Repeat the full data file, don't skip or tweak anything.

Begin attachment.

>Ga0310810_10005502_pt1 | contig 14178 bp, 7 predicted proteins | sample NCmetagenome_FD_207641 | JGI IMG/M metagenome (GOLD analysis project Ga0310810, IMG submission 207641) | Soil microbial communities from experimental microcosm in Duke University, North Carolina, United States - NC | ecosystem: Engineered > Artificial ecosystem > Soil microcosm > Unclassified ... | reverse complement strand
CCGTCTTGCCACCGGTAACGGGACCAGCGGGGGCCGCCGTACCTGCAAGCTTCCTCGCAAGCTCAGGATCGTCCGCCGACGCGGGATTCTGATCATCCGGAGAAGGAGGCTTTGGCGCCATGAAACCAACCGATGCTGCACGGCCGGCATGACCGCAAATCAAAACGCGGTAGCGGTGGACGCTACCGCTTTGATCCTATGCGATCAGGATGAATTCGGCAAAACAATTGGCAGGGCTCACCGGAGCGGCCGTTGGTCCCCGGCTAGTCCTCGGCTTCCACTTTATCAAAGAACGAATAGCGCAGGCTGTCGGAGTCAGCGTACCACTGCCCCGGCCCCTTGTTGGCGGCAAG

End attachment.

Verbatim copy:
>Ga0310810_10005502_pt1 | contig 14178 bp, 7 predicted proteins | sample NCmetagenome_FD_207641 | JGI IMG/M metagenome (GOLD analysis project Ga0310810, IMG submission 207641) | Soil microbial communities from experimental microcosm in Duke University, North Carolina, United States - NC | ecosystem: Engineered > Artificial ecosystem > Soil microcosm > Unclassified ... | reverse complement strand
CCGTCTTGCCACCGGTAACGGGACCAGCGGGGGCCGCCGTACCTGCAAGCTTCCTCGCAAGCTCAGGATCGTCCGCCGACGCGGGATTCTGATCATCCGGAGAAGGAGGCTTTGGCGCCATGAAACCAACCGATGCTGCACGGCCGGCATGACCGCAAATCAAAACGCGGTAGCGGTGGACGCTACCGCTTTGATCCTATGCGATCAGGATGAATTCGGCAAAACAATTGGCAGGGCTCACCGGAGCGGCCGTTGGTCCCCGGCTAGTCCTCGGCTTCCACTTTATCAAAGAACGAATAGCGCAGGCTGTCGGAGTCAGCGTACCACTGCCCCGGCCCCTTGTTGGCGGCAAG